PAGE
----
The Headliners: With Aaron Peirsol exiting the sport and not around to defend his gold medals from the past two Olympiads, a door has been flung wide open. If there is a favorite, however, it would be France's Camille Lacourt. The top-ranked 100 backstroker the past couple of years, Lacourt share the gold medal at the World Championships with countryman Jeremy Stravius, but Stravius failed to make the Olympic team in his best event. Lacourt is pure speed and will try to set the pace from the get-go.

Japan's Ryosuke Irie was the bronze medalist at the World Champs and will be in medal contention, but Irie is better suited for the 200 back, where he's expected to duel with Ryan Lochte. Look for another speedster, Great Britain's Liam Tancock, to also be in contention. Tancock was sixth at Worlds in the 100 back and has been 53.16 this year.

Who will the United States send to London? That is a big question mark right now, but Nick Thoman and David Plummer have to get an immediate mention. They finished fourth and fifth at the World Championships and have looked solid in 2012. Meanwhile, Matt Grevers is lurking. The silver medalist in the 100 back at the Beijing Games, Grevers has redemption on his mind after missing out on a World Champs berth in 2011.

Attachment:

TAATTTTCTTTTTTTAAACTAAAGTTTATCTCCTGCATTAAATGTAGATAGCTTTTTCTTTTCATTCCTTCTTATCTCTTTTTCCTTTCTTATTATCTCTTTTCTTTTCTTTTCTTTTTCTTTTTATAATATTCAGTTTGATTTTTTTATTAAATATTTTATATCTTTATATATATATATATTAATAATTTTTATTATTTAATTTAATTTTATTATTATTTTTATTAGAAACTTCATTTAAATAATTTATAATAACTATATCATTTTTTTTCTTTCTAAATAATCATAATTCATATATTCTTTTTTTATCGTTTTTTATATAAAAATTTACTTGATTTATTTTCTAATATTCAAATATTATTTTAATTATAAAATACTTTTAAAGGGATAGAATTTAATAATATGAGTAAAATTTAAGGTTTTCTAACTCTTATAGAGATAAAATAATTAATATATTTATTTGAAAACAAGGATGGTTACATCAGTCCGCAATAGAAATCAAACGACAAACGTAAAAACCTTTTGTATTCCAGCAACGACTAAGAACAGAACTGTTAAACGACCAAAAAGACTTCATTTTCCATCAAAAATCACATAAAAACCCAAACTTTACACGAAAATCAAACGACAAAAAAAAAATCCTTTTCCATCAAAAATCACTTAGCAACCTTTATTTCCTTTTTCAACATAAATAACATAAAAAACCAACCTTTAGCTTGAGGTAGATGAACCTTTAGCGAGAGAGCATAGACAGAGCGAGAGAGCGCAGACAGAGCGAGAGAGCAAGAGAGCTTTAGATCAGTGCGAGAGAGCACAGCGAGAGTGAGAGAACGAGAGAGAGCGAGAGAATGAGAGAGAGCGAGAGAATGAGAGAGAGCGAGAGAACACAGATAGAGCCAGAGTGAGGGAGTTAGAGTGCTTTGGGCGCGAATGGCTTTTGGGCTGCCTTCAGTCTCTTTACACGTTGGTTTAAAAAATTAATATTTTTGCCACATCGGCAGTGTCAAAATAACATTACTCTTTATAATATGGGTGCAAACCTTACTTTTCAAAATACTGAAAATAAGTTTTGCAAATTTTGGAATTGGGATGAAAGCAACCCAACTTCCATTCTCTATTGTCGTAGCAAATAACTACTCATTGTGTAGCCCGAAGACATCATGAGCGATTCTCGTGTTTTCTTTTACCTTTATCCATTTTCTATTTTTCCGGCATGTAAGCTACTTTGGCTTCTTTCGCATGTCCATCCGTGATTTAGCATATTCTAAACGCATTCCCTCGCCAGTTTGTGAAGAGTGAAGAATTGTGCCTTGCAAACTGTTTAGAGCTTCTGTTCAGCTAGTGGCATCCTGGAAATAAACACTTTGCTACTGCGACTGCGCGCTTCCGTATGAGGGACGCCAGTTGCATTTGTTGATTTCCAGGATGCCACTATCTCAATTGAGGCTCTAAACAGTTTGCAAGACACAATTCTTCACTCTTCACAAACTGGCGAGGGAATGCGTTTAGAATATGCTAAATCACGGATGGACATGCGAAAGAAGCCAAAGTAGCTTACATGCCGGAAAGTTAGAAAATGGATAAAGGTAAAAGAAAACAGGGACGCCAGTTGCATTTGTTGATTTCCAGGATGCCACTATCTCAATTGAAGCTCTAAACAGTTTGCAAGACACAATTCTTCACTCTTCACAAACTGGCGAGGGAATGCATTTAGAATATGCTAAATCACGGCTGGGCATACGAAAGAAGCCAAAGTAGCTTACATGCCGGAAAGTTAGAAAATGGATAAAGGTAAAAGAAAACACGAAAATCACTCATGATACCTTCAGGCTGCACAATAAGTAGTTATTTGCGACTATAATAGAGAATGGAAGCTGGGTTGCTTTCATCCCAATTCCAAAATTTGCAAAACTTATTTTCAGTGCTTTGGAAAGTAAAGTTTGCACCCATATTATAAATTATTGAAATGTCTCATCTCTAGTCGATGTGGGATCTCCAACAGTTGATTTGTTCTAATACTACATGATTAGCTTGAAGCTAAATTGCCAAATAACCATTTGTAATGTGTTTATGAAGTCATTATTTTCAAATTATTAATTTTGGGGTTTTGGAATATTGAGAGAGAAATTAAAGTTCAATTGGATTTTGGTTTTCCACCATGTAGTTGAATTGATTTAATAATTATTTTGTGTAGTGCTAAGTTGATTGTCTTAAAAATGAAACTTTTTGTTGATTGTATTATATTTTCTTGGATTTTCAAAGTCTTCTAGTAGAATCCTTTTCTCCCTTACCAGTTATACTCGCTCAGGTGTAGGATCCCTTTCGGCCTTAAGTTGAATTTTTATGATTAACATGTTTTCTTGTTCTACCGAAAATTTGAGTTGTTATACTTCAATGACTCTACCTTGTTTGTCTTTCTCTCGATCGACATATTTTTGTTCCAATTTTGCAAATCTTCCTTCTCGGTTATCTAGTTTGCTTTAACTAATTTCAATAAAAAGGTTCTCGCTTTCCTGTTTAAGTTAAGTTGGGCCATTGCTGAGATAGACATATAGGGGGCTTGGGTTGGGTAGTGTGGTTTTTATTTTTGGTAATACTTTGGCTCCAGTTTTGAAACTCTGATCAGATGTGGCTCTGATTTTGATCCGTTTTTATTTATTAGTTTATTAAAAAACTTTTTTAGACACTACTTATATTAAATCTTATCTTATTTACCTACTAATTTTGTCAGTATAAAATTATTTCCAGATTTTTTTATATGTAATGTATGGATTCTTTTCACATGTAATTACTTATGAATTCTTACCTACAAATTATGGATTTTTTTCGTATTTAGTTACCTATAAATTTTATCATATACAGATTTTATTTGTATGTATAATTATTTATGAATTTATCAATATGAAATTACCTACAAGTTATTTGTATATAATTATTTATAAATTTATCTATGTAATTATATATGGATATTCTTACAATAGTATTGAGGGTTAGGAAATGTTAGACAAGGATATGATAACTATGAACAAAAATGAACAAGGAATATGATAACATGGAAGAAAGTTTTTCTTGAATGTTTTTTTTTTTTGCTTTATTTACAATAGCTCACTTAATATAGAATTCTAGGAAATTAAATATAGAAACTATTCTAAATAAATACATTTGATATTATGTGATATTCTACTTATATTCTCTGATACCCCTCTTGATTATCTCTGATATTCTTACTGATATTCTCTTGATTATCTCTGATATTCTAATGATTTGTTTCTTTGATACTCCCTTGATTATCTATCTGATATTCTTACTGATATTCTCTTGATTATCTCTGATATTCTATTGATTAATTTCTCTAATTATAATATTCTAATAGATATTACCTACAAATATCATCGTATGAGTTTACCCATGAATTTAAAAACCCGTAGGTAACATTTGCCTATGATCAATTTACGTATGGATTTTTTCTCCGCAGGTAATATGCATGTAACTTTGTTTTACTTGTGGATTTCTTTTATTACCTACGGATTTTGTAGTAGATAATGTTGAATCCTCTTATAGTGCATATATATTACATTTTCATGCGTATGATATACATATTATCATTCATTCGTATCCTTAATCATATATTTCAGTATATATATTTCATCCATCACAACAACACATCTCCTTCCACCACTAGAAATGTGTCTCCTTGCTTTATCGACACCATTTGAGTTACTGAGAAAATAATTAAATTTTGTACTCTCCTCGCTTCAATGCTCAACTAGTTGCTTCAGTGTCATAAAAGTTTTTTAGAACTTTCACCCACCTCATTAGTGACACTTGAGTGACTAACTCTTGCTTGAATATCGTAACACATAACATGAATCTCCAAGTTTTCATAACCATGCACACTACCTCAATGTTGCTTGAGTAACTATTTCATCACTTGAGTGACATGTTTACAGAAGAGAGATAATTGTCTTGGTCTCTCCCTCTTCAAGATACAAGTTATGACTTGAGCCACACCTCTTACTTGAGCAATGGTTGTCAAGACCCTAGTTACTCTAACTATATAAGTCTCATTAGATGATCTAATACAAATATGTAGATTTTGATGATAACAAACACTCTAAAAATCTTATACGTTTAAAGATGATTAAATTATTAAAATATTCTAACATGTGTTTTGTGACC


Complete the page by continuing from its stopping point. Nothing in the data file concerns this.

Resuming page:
Whether Ryan Lochte pursues an Olympic invitation remains to be seen, but Lochte has the potential to be a huge factor if he chooses to go after this event. While he has been a dominant 200 backstroker, Lochte hasn't quite unloaded a huge 100 back during his career. It could be coming. Also keep an eye on Australia's Hayden Stoeckel and Russian Arkady Vyatchanin, who shared bronze in Beijing. New Zealand's Gareth Kean and the German duo of Jan-Philip Glania and Helge Meeuw also will battle for championship final berths.

What Else?: It will be interesting to see how far Russia's Vladimir Morozov can advance. Although he is best known for his prowess in the 50 and 100 freestyles, Morozov's individual qualification came in the backstroke. Morozov, who attends USC, could one day represent the United States in international competition.

Follow John Lohn on Twitter: @JohnLohn